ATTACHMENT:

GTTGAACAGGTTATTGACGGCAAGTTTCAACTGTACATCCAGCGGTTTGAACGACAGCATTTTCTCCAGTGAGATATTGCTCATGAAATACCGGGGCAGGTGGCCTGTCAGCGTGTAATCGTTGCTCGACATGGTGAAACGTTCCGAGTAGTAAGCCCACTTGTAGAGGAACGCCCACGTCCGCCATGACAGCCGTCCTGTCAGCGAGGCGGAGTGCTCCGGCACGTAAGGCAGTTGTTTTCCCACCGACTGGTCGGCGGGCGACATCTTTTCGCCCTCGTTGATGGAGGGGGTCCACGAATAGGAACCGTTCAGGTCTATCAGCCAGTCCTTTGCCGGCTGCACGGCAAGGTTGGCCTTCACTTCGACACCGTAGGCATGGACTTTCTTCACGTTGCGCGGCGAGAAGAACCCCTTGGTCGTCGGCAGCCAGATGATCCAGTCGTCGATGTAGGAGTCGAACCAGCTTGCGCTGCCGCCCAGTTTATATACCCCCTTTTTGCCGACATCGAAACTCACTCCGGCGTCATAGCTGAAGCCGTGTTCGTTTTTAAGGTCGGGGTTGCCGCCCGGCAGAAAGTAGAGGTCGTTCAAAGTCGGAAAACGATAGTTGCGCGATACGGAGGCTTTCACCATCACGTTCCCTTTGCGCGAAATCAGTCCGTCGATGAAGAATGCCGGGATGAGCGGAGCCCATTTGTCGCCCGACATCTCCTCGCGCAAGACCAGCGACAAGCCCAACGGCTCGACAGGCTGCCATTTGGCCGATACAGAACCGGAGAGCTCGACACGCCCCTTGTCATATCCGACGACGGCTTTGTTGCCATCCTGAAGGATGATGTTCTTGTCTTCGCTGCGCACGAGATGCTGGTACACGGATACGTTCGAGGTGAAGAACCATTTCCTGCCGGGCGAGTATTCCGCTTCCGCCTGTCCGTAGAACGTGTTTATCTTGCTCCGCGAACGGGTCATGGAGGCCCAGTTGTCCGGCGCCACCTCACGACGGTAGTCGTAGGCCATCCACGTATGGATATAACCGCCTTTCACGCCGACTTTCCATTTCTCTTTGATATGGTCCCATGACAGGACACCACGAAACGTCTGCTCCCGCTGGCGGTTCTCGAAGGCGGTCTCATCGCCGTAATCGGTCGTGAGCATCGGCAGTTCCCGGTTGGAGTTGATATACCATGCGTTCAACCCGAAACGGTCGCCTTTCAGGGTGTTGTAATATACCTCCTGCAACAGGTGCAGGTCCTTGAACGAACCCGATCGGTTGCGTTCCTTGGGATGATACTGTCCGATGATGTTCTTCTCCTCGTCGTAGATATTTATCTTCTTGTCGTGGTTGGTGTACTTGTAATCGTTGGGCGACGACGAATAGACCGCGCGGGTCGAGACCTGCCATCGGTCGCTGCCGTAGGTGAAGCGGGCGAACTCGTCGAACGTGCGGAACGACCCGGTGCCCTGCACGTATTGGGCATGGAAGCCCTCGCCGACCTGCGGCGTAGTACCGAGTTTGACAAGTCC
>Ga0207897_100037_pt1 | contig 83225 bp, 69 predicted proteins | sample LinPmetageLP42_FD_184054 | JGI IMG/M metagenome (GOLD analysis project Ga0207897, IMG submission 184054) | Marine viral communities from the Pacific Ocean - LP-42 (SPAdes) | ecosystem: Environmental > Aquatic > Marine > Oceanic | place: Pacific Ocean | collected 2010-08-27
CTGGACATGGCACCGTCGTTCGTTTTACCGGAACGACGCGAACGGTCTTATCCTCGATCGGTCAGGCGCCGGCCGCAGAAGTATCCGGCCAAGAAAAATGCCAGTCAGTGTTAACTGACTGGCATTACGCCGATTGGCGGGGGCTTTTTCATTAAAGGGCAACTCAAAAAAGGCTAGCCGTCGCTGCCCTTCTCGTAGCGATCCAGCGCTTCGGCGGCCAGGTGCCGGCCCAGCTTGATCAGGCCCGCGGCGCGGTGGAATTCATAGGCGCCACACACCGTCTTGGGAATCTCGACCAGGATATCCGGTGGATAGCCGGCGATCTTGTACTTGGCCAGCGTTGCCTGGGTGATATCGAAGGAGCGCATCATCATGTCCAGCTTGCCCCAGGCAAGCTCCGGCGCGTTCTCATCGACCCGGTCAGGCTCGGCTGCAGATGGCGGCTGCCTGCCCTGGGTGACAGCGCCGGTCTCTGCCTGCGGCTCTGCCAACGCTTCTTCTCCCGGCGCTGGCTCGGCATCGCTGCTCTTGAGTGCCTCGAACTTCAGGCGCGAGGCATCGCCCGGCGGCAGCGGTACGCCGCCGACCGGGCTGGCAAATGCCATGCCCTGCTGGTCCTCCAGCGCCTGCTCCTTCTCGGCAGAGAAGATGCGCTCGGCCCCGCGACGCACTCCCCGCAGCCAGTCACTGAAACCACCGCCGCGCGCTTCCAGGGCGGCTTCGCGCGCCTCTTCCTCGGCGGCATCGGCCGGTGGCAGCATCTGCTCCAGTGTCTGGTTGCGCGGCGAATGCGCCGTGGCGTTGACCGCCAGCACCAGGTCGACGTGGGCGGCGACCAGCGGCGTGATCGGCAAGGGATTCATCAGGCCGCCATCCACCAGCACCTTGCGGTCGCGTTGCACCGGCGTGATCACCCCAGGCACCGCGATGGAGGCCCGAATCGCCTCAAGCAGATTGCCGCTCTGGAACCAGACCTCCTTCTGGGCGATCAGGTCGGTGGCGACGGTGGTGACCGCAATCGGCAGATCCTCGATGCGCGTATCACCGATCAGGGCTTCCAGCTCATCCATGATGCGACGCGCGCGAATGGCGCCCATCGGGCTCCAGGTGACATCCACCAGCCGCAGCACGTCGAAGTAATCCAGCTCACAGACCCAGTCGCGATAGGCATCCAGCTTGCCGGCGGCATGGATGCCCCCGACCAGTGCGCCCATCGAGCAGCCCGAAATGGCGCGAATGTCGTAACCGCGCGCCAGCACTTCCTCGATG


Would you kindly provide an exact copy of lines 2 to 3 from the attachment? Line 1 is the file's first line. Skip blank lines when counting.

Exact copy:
>Ga0207897_100037_pt1 | contig 83225 bp, 69 predicted proteins | sample LinPmetageLP42_FD_184054 | JGI IMG/M metagenome (GOLD analysis project Ga0207897, IMG submission 184054) | Marine viral communities from the Pacific Ocean - LP-42 (SPAdes) | ecosystem: Environmental > Aquatic > Marine > Oceanic | place: Pacific Ocean | collected 2010-08-27
CTGGACATGGCACCGTCGTTCGTTTTACCGGAACGACGCGAACGGTCTTATCCTCGATCGGTCAGGCGCCGGCCGCAGAAGTATCCGGCCAAGAAAAATGCCAGTCAGTGTTAACTGACTGGCATTACGCCGATTGGCGGGGGCTTTTTCATTAAAGGGCAACTCAAAAAAGGCTAGCCGTCGCTGCCCTTCTCGTAGCGATCCAGCGCTTCGGCGGCCAGGTGCCGGCCCAGCTTGATCAGGCCCGCGGCGCGGTGGAATTCATAGGCGCCACACACCGTCTTGGGAATCTCGACCAGGATATCCGGTGGATAGCCGGCGATCTTGTACTTGGCCAGCGTTGCCTGGGTGATATCGAAGGAGCGCATCATCATGTCCAGCTTGCCCCAGGCAAGCTCCGGCGCGTTCTCATCGACCCGGTCAGGCTCGGCTGCAGATGGCGGCTGCCTGCCCTGGGTGACAGCGCCGGTCTCTGCCTGCGGCTCTGCCAACGCTTCTTCTCCCGGCGCTGGCTCGGCATCGCTGCTCTTGAGTGCCTCGAACTTCAGGCGCGAGGCATCGCCCGGCGGCAGCGGTACGCCGCCGACCGGGCTGGCAAATGCCATGCCCTGCTGGTCCTCCAGCGCCTGCTCCTTCTCGGCAGAGAAGATGCGCTCGGCCCCGCGACGCACTCCCCGCAGCCAGTCACTGAAACCACCGCCGCGCGCTTCCAGGGCGGCTTCGCGCGCCTCTTCCTCGGCGGCATCGGCCGGTGGCAGCATCTGCTCCAGTGTCTGGTTGCGCGGCGAATGCGCCGTGGCGTTGACCGCCAGCACCAGGTCGACGTGGGCGGCGACCAGCGGCGTGATCGGCAAGGGATTCATCAGGCCGCCATCCACCAGCACCTTGCGGTCGCGTTGCACCGGCGTGATCACCCCAGGCACCGCGATGGAGGCCCGAATCGCCTCAAGCAGATTGCCGCTCTGGAACCAGACCTCCTTCTGGGCGATCAGGTCGGTGGCGACGGTGGTGACCGCAATCGGCAGATCCTCGATGCGCGTATCACCGATCAGGGCTTCCAGCTCATCCATGATGCGACGCGCGCGAATGGCGCCCATCGGGCTCCAGGTGACATCCACCAGCCGCAGCACGTCGAAGTAATCCAGCTCACAGACCCAGTCGCGATAGGCATCCAGCTTGCCGGCGGCATGGATGCCCCCGACCAGTGCGCCCATCGAGCAGCCCGAAATGGCGCGAATGTCGTAACCGCGCGCCAGCACTTCCTCGATG